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Where to Charge Electric Trucks in Europe—Modelling a Charging Infrastructure Network

Fraunhofer Institute for Systems and Innovation Research ISI, Breslauer Strasse 48, 76139 Karlsruhe, Germany
Author to whom correspondence should be addressed.
World Electr. Veh. J. 2022, 13(9), 162;
Original submission received: 25 July 2022 / Revised: 19 August 2022 / Accepted: 23 August 2022 / Published: 28 August 2022


Heavy-duty trucks account for 27% of the European greenhouse gas emissions in the transport sector. To decarbonize road freight transport, the European Union plans to build a fast charging network for trucks. This paper presents two scenarios, covering European highways with charging stations at regular intervals every 50 or 100 km along the most important highways. For each location, the required number of charging points at 15% battery electric trucking is calculated individually using queueing theory. A third scenario takes into account the infrastructure ramp-up in 2025 and assumes a share of 5% battery electric trucking in a network with a 100 km distance. We define a network of 660 (100 km distance) or 1468 stations (50 km distance). Depending on the scenario and the individual station, the projected number of charging points per station varies between 1 and 18 in 2030. The results give a first insight into what a fast charging infrastructure for trucks in Europe might look like. In particular, we show that large charging stations with more than ten charging points could be necessary in the next few years. This knowledge might help to design future charging infrastructure for electric road freight transport.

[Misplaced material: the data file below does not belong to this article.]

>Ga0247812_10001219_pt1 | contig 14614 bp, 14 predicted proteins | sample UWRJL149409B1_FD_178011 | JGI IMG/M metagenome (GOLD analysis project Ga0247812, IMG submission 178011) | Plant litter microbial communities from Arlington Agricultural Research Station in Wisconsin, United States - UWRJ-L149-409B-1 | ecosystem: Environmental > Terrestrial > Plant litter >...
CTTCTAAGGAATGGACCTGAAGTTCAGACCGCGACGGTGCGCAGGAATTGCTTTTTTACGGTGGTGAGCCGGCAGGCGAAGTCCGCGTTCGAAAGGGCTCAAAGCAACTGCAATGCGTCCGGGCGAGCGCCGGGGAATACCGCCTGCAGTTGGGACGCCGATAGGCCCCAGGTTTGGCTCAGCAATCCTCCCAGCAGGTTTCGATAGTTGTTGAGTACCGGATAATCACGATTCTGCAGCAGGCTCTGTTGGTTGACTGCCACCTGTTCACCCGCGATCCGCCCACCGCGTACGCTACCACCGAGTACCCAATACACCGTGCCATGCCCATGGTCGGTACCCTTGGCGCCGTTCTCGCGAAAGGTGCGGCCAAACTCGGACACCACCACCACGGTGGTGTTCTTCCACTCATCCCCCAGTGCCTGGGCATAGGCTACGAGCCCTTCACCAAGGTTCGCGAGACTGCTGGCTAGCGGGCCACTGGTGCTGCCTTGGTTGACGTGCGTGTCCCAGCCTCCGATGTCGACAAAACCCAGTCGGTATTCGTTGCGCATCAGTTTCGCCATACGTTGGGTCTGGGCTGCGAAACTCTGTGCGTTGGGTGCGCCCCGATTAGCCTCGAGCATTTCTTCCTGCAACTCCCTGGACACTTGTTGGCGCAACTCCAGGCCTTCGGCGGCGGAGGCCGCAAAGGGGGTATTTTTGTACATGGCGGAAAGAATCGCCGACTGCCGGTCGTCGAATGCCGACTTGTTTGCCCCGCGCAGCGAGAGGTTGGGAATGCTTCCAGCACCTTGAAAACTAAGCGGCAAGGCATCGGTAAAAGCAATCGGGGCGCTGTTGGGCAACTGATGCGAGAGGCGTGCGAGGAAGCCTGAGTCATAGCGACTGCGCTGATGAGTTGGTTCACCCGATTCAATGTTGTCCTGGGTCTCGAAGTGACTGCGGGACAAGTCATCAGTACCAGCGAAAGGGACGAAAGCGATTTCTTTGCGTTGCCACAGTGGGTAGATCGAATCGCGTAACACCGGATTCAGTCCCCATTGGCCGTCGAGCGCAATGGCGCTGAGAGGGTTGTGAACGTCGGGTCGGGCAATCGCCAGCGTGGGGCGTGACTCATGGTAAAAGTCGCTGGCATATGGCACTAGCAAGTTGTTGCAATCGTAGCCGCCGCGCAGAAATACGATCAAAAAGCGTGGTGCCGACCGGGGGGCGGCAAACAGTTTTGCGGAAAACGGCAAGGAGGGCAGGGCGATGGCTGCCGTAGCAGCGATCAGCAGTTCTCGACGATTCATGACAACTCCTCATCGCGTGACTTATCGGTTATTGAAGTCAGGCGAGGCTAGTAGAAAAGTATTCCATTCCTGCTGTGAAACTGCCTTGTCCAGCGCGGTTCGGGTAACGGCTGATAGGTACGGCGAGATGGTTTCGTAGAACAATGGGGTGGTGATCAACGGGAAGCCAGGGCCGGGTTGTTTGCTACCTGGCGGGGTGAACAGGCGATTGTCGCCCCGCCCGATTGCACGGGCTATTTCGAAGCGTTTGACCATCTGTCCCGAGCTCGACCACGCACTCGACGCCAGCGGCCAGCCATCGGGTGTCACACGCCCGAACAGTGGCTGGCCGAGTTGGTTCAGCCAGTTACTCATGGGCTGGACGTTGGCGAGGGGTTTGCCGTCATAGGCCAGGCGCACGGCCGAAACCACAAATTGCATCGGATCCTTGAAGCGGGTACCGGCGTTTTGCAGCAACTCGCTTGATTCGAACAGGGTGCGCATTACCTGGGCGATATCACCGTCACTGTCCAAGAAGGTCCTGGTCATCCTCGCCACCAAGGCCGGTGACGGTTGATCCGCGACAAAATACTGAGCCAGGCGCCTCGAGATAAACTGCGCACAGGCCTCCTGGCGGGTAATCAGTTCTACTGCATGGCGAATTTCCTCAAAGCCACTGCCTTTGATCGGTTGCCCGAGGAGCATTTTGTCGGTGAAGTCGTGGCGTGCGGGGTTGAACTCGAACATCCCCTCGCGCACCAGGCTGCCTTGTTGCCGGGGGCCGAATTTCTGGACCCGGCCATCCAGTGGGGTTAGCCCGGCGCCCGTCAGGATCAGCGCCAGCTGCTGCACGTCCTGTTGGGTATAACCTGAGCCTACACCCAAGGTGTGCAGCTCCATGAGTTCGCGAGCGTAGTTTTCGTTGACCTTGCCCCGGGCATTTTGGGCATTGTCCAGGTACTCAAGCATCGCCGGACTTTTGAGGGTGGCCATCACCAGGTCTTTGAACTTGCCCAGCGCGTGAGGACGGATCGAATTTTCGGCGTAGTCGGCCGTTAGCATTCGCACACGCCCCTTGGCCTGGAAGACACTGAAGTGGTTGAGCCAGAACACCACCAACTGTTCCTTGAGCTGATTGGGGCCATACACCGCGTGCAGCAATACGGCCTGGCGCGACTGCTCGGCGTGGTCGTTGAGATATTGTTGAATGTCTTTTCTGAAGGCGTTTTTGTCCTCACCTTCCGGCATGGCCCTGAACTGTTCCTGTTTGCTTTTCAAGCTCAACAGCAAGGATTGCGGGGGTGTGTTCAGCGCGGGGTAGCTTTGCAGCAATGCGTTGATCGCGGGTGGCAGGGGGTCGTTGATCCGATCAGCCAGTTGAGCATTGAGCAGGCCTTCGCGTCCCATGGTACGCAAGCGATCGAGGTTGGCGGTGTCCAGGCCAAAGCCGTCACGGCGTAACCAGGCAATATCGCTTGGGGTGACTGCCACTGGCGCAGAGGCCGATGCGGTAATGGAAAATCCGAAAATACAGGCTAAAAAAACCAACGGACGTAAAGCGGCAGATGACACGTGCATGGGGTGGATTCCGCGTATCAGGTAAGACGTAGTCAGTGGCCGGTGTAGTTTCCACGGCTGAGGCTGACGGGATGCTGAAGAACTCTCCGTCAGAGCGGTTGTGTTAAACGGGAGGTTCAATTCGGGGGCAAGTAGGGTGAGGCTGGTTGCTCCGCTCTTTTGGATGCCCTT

1. Introduction

Road transport causes approximately one quarter of current European greenhouse gas (GHG) emissions. In turn, heavy-duty trucks and buses account for 27% of road transport GHG emissions [1]. European Union (EU) legislation requires CO2 emissions from newly registered heavy-duty vehicles to be reduced by 30% in 2030 compared to current levels [2]. Analyses show that this is only possible when using zero emission vehicles (ZEV), i.e., electric or hydrogen powered trucks [3]. When comparing different options to electrify heavy-duty trucks (e.g., fast charging, overhead catenary or battery swap), fast charging seems to be the best option in the short term, mainly due to a comparatively scalable infrastructure [4]. Current research shows that charging infrastructure is essential for the diffusion of battery electric trucks (BET) [5,6]. Consequently, the EU plans to install a fast charging infrastructure for BET [7].
According to [8,9], charging infrastructure planning models can be divided into three groups: node-based, path-based, and tour-based models.
Prominent representatives for node-based models are p-median models, where p facilities are positioned at nodes so that the demand of neighboring nodes can be fulfilled with a minimum distance travelled [9]. The approach is based on [10], who used it to determine the optimal position of police stations in a road network. A further development is the set-covering problem, which ensures that every demand can be served. Ref. [11] originally used this approach to position emergency service facilities. This approach can also be used for the positioning of charging locations for electric vehicles [12]. In node-based models, a charging station covers a certain area or a certain part of a road. Therefore, typically a quite dense charging network with many charging points is modelled. The coverage approach described in [13] represents a special case. Unlike the previous approaches, charging locations are placed at regular intervals and sized based on the traffic volume determined for the neighboring nodes. Therefore, the focus is not on minimizing the number of charging locations but on sizing them. Ref. [14] shows a coverage approach to design an infrastructure for battery electric cars in Germany. Ref. [13] transferred the approach to BET in Germany. Like all node-based models, the coverage approach benefits from low data requirements [9]. Only the traffic volume at the nodes is required [13].